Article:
Demilune table: The name of this accent table refers to its shape. Demilune means "half-moon" in French. This table is shaped like a semicircle or has a leaf that drops down to form a full circle when raised. These tables were stored against a wall and were moved into the room for serving as needed.

Gate-leg table: This useful drop-leaf dining table has legs that swing out (like a gate) to support leaves when a larger table is needed. Often used in smaller settings, these tables can be stored against a wall and used as accent tables when they are not being used for dining.

Guéridon table: These mid-17th century French small tables were originally used as candle stands, many times in pairs, and often with columnar or bodily figure pedestals. They usually have a circular or oval tray-like top. The term "gueridon" was a word describing the African servants of the time, which were also sometimes used as the bodily figures in the table design.

Hutch table: Often called chair tables, the tops flip up and lock so that the tabletop is the seat back and the base is the seat. The base often has a drawer for storage, thus the reference to "hutch" in its name. These dining tables dated back to the Middle Ages, though this form was perfected in the early 1600s and remained popular in England and America through the early 19th century as space-saving, multi-purpose furniture.

Kang table: This type of long, low accent table can be used as a modern cocktail table. Dating back to the Ming dynasty of the 1300s, they were originally used in China on a kang or a raised platform for sleeping or relaxing.

Pembroke table: A Pembroke table is a small accent table that is portable with small leaves that fold down on each side. Originally dating to mid-1700s England, these tables are usually rectangular with rounded edges. The petite leaves allow for versatility in use as an end table or a small serving table when they are raised.

Tea table: Tea accent tables were used for tea presentation at a time when tea was an expensive commodity prior to the American Revolution. These small, square tables were stored out of the way and then moved to the center of the room when it was time for tea service.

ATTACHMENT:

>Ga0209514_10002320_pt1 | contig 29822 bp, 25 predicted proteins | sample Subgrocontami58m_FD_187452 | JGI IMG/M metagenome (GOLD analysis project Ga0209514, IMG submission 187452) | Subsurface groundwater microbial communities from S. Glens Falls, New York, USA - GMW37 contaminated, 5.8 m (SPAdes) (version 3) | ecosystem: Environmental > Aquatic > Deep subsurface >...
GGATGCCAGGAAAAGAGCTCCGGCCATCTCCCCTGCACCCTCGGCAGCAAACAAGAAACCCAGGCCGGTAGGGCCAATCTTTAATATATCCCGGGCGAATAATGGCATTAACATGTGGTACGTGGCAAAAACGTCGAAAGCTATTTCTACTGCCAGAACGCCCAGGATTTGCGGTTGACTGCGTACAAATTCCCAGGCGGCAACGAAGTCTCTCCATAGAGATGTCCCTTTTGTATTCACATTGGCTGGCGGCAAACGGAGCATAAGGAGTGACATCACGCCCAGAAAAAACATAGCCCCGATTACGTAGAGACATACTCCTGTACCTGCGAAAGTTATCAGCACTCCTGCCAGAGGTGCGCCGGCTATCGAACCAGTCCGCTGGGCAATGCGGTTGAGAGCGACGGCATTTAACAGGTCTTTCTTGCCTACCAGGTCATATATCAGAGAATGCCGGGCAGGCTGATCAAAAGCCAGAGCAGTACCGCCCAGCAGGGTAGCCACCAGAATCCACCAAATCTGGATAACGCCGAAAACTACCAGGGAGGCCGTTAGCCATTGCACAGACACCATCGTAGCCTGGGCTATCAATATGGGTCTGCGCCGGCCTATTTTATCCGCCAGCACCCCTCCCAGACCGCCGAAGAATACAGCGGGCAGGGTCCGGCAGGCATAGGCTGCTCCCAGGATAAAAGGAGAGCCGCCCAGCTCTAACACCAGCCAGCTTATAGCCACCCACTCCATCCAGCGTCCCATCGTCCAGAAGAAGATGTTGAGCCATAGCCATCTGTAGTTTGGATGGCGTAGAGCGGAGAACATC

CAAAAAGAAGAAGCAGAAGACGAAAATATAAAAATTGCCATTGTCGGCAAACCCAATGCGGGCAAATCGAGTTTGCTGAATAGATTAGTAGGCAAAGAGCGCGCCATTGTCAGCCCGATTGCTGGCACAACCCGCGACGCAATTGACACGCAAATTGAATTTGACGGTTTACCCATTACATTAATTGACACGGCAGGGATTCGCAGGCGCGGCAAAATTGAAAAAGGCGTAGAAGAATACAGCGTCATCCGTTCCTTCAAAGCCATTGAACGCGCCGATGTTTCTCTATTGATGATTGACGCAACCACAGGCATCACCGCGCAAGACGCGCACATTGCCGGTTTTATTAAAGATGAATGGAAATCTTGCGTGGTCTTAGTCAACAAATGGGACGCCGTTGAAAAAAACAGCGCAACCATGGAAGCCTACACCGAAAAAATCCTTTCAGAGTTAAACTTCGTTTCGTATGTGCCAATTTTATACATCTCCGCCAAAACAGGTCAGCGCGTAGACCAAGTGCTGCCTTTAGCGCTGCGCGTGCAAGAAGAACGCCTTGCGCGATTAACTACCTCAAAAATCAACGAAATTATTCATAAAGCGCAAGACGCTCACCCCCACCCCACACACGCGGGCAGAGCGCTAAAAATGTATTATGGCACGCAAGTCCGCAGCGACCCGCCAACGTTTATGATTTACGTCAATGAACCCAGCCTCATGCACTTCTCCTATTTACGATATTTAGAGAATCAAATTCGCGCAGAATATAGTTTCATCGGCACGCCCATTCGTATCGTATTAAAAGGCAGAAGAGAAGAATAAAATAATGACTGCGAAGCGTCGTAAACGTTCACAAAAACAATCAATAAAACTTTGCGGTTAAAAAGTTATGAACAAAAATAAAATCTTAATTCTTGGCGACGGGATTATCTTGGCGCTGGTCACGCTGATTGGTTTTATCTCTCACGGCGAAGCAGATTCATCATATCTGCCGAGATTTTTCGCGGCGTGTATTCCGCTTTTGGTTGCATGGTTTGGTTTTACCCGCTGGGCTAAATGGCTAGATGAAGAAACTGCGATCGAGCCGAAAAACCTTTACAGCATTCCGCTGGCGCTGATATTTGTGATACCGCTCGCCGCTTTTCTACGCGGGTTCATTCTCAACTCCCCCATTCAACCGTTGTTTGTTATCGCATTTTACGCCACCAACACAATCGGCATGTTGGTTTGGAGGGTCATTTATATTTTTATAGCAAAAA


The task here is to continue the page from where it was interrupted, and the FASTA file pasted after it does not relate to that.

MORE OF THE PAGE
Piecrust table: Piecrust accent tables usually have three legs and round tops. The wood along the edge of the top is crimped in a decorative way, resembling a pie crust. Piecrust tables were popular during the Queen Anne and Chippendale periods and often used to serve tea.

Trestle table: This type of table dates back to the Middle Ages. They have rectangular tops sitting on two or more trestles. At the turn of the 20th century, there was a resurgence of this style during the American Arts and Crafts Movement. These tables are common today in farmhouse-style or country kitchen-style rooms.

Figure Painting

The phrase 'figure painting' is an imprecise alternative to the equally vague umbrella term 'figurative painting' which itself commonly refers to a type of representational art, based on figure drawing, in which the focus is on the realism of the human form without encroaching on the more 'artificial' genre of portraiture. Put simply, figurative paintings typically include depictions of people in informal situations, with no special emphasis on the face.

Even so, figurative works encompass a wide range of different styles, including the Impressionism of Edgar Degas, the expressionism of Egon Schiele and the contemporary realism of Lucian Freud. The largest single category of figurative painting is the Nude. Contemporary expressionist figuration is sometimes called 'neo-figurative art'.

Life Drawing: the Basis of Figure Painting

Life drawing is the classical method of learning how to draw, which appears in the curriculum of most fine art schools. Students study and draw the body of a live model, typically nude and positioned on a raised platform. Most fine art experts consider this to be the truest and most authentic way of learning how to depict the three-dimensional shape and contours of the human body, and it is no surprise that most of the greatest figure painters were academy-trained.

Students may use a variety of mediums, including pencil, charcoal, crayon, chalks, pastels, pen and ink or even paint. During the 1900s, Dublin Metropolitan School of Art ran its first life class, taught by the academic portraitist William Orpen.

Human Figures in Paintings

There is no independent genre of 'figure painting'. Painting genres are limited to: history paintings, landscapes, portraits, genre-scenes (ordinary daily situations), and still life. However, all these genres may include figurative elements, indeed the history of art is full of famous painters whose main focus was on painting the human form.

Seated Woman (1920) by Picasso.
For more details, please see:
Neoclassical Paintings by Picasso

For an guide to the aesthetic and
classification issues concerning
fine/decorative/applied arts, see:
Art Definition, Meaning.

Fulcrum (1997-99) by Jenny Saville,
noted for her postmodernist and
sometimes disturbing depictions
of obese naked women.

For a brief survey of the tradition
of drawing from the nude, see:
Female Nudes in Art History (Top 20)
Male Nudes in Art History (Top 10).

For top creative practitioners, see:
Best Artists of All Time.

Stone Age cave painters were history's first primitive figurative artists, incorporating a wealth of crude representations of human hunters. They were followed by Egyptian painters who painted innumerable figurative works, as did artists from ancient Greece, Etruria and Rome. Unfortunately, most of the frescos from Classical Antiquity have perished.